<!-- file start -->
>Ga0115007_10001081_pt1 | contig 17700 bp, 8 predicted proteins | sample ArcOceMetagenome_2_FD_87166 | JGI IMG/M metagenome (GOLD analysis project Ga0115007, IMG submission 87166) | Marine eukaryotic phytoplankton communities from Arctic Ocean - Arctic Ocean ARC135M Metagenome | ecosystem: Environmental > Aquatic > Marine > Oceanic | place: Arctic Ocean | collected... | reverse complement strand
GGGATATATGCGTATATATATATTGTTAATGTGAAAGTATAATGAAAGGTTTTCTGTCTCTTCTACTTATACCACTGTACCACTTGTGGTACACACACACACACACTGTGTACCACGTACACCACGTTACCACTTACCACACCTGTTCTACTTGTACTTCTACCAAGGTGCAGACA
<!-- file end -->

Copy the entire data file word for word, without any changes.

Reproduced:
>Ga0115007_10001081_pt1 | contig 17700 bp, 8 predicted proteins | sample ArcOceMetagenome_2_FD_87166 | JGI IMG/M metagenome (GOLD analysis project Ga0115007, IMG submission 87166) | Marine eukaryotic phytoplankton communities from Arctic Ocean - Arctic Ocean ARC135M Metagenome | ecosystem: Environmental > Aquatic > Marine > Oceanic | place: Arctic Ocean | collected... | reverse complement strand
GGGATATATGCGTATATATATATTGTTAATGTGAAAGTATAATGAAAGGTTTTCTGTCTCTTCTACTTATACCACTGTACCACTTGTGGTACACACACACACACACTGTGTACCACGTACACCACGTTACCACTTACCACACCTGTTCTACTTGTACTTCTACCAAGGTGCAGACA